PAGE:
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Old August 23, 2009, 03:26 PM   #26
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First, I am glad that no one was injured in that incident. My heart goes out to that poor man. It is hard to know what causes a person to act in such an inappropriate manner. Thankfully, not all of us are mentally or physically incapacitated at age 70. I am, by the grace of God, still shooting pistols accurately and safely at least once a week. Just started teaching my 9 year old grandson to shoot pistols safely and correctly with his parents' permission. They also let me take him on trips during the summer to see Yellowstone and Grand Tetons NPs. I dread the day that my mental or physical condition will force me to give up these pleasures.
Good shooting and be safe.
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Old August 24, 2009, 08:55 AM   #27
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reminds me of my old 97 year old land lord when I was in college.

We had called and ordered a pizza, but Pop thought the delivery guy was a Yankee soldier, and fired off a round from his old trap door 45-70.

His family removed the rifle, and all was forgiven. Course that was back in the early 60's. and most certainly in another world from the one we live in now.
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Old August 24, 2009, 01:14 PM   #28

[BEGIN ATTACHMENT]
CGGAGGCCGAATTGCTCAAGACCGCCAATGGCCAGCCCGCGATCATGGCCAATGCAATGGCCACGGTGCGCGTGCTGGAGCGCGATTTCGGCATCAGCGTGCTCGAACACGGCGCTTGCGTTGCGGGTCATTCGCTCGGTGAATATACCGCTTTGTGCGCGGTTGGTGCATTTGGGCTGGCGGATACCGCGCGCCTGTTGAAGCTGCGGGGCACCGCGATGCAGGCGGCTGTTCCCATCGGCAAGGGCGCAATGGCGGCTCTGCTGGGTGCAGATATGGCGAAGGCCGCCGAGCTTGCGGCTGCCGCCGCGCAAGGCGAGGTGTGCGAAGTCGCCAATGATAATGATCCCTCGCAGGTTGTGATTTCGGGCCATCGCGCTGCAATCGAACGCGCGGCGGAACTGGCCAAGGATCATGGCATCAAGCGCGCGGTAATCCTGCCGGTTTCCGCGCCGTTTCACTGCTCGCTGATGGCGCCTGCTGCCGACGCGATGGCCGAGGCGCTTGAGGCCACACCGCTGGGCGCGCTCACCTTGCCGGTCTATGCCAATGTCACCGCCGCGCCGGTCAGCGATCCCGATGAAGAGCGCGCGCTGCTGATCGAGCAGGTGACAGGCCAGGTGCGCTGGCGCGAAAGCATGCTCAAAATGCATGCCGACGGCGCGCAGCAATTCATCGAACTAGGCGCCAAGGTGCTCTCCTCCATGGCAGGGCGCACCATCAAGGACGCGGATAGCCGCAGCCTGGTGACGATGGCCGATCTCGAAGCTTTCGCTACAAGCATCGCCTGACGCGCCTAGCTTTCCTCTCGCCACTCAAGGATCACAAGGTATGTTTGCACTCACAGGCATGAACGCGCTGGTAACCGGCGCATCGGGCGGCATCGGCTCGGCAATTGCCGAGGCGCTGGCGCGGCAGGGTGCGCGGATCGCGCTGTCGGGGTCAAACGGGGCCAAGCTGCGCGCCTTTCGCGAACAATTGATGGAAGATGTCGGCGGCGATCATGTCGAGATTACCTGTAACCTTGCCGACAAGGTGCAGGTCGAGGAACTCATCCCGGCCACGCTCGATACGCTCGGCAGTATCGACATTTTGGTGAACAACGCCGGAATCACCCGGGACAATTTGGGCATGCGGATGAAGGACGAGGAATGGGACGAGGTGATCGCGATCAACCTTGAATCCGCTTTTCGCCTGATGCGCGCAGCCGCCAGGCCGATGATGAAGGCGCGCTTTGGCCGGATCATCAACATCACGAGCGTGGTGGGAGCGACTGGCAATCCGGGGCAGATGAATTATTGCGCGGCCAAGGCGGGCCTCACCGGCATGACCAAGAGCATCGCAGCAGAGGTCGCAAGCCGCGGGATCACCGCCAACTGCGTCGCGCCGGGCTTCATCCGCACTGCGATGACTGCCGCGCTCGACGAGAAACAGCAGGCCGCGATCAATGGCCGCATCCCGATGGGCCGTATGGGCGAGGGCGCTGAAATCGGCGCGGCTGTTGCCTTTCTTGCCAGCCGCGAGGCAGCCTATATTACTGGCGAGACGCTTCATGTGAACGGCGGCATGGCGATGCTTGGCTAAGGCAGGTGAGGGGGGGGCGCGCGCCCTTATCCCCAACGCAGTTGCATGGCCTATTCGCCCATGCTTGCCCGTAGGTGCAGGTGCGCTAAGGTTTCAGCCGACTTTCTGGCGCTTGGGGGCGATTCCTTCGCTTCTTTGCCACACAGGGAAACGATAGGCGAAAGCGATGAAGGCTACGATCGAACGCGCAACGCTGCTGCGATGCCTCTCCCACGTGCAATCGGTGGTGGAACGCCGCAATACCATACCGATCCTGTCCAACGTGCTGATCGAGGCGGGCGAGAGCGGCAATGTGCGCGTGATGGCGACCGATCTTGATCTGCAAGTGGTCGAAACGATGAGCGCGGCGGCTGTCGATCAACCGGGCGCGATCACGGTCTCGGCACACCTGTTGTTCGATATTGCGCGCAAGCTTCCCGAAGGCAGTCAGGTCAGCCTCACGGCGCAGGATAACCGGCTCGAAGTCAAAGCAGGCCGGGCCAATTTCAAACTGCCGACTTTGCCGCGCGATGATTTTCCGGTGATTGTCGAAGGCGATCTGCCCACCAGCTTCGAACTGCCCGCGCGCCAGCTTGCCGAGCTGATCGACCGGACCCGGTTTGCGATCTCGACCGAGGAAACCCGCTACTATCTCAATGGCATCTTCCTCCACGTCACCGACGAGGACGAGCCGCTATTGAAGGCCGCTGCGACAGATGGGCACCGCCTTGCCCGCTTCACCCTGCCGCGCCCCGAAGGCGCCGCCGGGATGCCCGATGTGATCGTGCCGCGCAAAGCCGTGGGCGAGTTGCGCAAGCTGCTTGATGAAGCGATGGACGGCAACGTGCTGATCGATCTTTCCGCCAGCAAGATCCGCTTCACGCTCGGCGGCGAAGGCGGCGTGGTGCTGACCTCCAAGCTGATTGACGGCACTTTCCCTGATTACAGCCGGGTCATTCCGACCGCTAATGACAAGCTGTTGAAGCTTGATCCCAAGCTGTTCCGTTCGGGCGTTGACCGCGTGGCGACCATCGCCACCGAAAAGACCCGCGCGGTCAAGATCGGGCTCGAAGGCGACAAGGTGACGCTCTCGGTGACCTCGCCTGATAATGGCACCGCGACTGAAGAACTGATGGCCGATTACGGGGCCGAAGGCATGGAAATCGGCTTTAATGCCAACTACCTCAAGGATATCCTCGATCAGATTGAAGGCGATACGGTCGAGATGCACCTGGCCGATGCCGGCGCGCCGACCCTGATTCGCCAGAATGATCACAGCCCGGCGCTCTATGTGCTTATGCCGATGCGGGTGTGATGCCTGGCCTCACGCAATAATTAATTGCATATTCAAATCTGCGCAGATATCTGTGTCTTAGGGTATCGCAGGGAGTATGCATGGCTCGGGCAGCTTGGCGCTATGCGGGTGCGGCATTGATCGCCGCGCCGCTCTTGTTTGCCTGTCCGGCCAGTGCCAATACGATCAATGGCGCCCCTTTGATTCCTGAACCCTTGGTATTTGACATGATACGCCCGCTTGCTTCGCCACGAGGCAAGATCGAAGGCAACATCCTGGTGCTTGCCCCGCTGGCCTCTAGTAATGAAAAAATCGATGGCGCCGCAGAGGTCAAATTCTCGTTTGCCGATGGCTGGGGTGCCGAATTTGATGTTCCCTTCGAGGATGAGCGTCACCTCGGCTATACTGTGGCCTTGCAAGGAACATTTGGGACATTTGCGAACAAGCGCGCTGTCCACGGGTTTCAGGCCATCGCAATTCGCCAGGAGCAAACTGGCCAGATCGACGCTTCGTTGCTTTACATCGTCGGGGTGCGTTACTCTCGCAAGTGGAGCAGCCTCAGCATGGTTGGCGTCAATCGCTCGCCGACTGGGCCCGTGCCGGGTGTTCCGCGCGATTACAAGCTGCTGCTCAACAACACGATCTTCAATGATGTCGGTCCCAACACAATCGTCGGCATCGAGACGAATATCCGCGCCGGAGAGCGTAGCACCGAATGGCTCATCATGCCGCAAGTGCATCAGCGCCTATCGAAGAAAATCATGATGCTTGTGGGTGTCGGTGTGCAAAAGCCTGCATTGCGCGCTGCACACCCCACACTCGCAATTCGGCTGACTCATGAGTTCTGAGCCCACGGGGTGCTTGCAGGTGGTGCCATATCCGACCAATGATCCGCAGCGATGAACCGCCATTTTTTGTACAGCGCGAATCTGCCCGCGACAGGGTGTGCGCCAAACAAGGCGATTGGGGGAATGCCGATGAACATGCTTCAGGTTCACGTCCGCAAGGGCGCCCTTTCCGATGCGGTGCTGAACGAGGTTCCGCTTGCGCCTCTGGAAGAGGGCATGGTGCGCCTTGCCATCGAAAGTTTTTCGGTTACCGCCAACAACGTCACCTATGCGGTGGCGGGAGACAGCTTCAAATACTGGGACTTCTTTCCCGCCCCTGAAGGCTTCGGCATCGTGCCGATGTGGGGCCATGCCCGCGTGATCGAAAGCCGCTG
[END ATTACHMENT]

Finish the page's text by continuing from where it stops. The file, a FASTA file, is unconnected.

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When my grandfather started going senile my dad filed down the firing pin on his old Spanish Mauser. He was later committed to a VA mental hospital when his mentla and physical condition got too much for my grnadmother.

When my dad was starting to go downhill with Parkinsons he just gave me all his guns. I am a jump ahead of him. I am not waiting until I am disabled, I am giving many of my guns to my daughters and sons-in-law and just keeping a core collection. Lots more fun to see them enjoying the guns rather than just collecting dust.
"The ultimate authority ... resides in the people alone. ... The advantage of being armed, which the Americans possess over the people of almost every other nation ... forms a barrier against the enterprises of ambition."
- James Madison
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Old August 24, 2009, 06:53 PM   #29
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This may be the first time that thread drift on the internet hasn't bugged me. This has steered from yet another "doofus with a gun" thread to something viable and important.

I watched a relative disintegrate (I can think of no other word) from a combination of Parkinson's and Alzheimer's. Within six years, she went from being a tough old bird to being unable to identify her surroundings or relatives most days.

Should I start losing my mental faculties, I hope I would notice and still have enough lucidity to divest myself of my guns. Should I not, I hope that someone cares as much as Dwight did and intervenes.

Dwight, you did just fine.
Sometimes it’s nice not to destroy the world for a change.
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Old August 24, 2009, 07:44 PM   #30